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Become your own health service champion

Knowing where to seek services or how much they should cost is enough to challenge a heart surgeon with chronic heartburn.

It’s a good thing, then, that many procedures can be performed in a doctor's office or an ambulatory surgery center; compared to a hospital, their costs can be far lower. Be sure to ask your doctor about all of your options and the costs associated with each option.

Be an informed consumer when it comes to health care: Ask questions and advocate for yourself. Don't be afraid to negotiate with your healthcare provider or insurance company. You'd be surprised how often they will to work with you to find a solution that works for both parties. Some drug companies will also offer discounts for their medications.

And finally, never, ever assume that health care costs are constant across providers – because they’re not. The variance, in fact, is so wild that it moved former New York Times journalist Jeanne Pider to start the award-winning website Clear Health Costs. By entering a zip code and procedure, you can see how costs compare in your market or comparable markets.

More: How to get a free (or discounted) Fitbit from your insurer

Stop overpaying for home insurance

Home insurance is an essential expense – one that can often be pricey. You can lower your monthly recurring expenses by finding a more economical alternative for home insurance.

Officialhomeinsurance can help you do just that. Their online marketplace of vetted home insurance providers allows you to quickly shop around for rates from the country’s top insurance companies, and ensure you’re paying the lowest price possible for your home insurance.

Explore better rates

Health Saving Accounts and flex spending

If you have a high-deductible health plan, consider setting up a health savings account (HSA), which allows you to set aside pre-tax money to pay for medical expenses, including deductibles, co-pays, and even some over-the-counter medications. Plus, any unused funds roll over from year to year, so you can save even more in the long run.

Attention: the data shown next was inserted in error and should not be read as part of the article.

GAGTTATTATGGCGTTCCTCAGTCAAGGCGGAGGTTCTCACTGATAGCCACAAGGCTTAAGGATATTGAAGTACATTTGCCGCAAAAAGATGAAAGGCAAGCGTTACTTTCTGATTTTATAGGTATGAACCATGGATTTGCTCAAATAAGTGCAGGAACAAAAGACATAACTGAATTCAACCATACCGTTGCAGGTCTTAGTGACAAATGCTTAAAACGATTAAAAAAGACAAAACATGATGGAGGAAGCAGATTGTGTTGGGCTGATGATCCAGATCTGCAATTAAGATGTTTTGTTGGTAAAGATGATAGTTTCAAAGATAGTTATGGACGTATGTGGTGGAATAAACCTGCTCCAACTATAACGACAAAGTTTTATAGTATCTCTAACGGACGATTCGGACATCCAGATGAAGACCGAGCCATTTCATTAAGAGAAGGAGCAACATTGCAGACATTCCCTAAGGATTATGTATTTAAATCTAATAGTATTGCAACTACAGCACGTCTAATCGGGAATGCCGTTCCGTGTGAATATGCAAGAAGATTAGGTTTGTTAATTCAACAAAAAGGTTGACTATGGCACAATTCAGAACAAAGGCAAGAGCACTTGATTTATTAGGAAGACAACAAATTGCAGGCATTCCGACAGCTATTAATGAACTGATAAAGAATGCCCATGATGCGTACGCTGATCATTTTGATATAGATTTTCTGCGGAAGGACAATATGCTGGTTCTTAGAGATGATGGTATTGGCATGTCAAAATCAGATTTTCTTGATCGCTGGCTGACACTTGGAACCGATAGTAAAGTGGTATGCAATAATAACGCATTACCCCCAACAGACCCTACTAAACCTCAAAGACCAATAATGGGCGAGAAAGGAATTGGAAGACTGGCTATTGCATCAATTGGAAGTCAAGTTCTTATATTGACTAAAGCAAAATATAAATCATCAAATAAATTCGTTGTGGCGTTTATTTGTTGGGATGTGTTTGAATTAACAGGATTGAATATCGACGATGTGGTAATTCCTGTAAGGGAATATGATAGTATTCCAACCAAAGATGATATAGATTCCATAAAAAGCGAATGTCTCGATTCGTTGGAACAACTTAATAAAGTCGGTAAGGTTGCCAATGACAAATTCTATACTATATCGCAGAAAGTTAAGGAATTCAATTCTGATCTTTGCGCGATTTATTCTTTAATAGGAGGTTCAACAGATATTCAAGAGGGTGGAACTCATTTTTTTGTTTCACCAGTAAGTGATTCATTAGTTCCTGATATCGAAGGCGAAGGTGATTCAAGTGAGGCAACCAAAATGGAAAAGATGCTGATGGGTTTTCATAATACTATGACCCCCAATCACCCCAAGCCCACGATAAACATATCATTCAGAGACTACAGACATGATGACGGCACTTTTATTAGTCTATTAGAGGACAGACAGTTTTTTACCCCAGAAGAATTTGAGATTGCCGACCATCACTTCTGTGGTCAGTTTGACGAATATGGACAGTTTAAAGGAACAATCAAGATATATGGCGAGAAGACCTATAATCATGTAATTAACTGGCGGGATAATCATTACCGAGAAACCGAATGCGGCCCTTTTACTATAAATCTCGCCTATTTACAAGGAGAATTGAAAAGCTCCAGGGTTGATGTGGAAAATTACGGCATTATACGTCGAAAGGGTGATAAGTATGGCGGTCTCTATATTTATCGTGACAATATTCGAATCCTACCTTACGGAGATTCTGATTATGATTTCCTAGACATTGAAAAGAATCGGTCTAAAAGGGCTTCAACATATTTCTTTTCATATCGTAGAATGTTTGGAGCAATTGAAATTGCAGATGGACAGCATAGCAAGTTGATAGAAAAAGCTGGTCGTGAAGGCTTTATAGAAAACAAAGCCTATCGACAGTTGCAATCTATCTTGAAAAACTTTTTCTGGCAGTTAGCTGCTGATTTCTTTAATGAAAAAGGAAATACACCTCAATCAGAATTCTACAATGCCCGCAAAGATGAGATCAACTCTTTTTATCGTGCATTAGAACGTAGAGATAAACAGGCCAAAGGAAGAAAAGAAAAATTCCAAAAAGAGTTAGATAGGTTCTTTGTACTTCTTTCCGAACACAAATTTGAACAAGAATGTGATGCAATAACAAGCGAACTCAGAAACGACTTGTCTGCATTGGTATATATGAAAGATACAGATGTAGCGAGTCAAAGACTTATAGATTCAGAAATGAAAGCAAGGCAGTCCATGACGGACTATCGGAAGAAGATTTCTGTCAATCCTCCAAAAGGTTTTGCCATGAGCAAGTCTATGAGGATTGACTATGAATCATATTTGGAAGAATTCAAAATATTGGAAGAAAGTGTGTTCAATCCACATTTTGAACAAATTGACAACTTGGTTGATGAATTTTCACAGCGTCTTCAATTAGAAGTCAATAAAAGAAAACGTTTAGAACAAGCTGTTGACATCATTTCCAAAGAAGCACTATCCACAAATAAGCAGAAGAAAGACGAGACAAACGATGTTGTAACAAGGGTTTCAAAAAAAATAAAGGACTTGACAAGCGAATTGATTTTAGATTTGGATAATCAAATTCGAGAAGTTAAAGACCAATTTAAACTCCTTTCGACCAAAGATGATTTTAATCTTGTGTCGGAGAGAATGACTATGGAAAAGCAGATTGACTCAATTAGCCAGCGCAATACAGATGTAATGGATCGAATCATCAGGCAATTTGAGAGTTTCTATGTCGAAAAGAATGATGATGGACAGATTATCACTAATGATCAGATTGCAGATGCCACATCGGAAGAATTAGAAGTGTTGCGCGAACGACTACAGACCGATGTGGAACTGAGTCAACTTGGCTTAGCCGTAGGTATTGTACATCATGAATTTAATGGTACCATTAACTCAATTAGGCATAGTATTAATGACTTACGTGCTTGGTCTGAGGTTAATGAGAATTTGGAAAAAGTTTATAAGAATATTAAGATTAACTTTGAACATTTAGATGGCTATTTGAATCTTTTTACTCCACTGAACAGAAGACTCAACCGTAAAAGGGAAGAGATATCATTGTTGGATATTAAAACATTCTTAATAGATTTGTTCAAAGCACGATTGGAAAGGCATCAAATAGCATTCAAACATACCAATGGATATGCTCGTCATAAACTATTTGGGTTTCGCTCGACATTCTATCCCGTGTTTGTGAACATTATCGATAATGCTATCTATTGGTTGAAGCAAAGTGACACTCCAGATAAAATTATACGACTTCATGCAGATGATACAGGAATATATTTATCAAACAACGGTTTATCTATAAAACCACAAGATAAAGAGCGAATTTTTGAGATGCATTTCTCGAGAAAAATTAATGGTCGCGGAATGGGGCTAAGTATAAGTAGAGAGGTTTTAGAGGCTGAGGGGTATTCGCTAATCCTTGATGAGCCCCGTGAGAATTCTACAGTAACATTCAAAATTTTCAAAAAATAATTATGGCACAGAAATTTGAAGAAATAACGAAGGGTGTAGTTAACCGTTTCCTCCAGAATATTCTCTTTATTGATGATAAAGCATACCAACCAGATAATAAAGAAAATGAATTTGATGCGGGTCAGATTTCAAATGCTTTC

Along those lines, flex spending accounts set up through an employer allow you to spend up to $3,050 a year in pre-tax dollars on all kinds of medical expenses, including prescriptions, psychological care and health care supplies available at local pharmacies.

Preventative care and fitness

Just as a car well maintained as far less likely to have an expensive breakdown, our bodies respond well to a proactive approach. The Kaiser Family Foundation reports that roughly one-third of health care costs are linked to hospital care. Preventative services covered by insurance can steer you clear of this financial hazard.

Many health insurance plans offer free or low-cost preventative services that include flu shots, mammograms, and colonoscopies. Regular testing and immunization can catch health problems early and help you sidestep more costly treatments down the road.

As for regular exercise, a recent study found that just 11 minutes a day of moderate exercise carries significant benefits. Exercise can produce powerful, powerful changes in your health and mood. Meditation as well has been shown to reduce stress, improve focus and enhance overall wellbeing.

Financial health begins with physical health, always. Taking care of your body and your wallet – money troubles are a major source of stress – points you in the direction to live a long, full and vigorous life: just like Charlie Munger, who is 99 years young.

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Unexpected vet bills don’t have to break the bank

Life with pets is unpredictable, but there are ways to prepare for the unexpected.

Embrace Pet Insurance offers coverage for treatment of accidents, illnesses, prescriptions drugs, emergency care and more.

Plus, their optional wellness plan covers things like routine vet trips, grooming and training costs, if you want to give your pet the all-star treatment while you protect your bank account.

About the Author

Chris Clark

Chris Clark

Freelance Contributor

Chris Clark is freelance contributor with MoneyWise, based in Kansas City, Mo. He has written for numerous publications and spent 18 years as a reporter and editor with The Associated Press.

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The content provided on Moneywise is information to help users become financially literate. It is neither tax nor legal advice, is not intended to be relied upon as a forecast, research or investment advice, and is not a recommendation, offer or solicitation to buy or sell any securities or to adopt any investment strategy. Tax, investment and all other decisions should be made, as appropriate, only with guidance from a qualified professional. We make no representation or warranty of any kind, either express or implied, with respect to the data provided, the timeliness thereof, the results to be obtained by the use thereof or any other matter.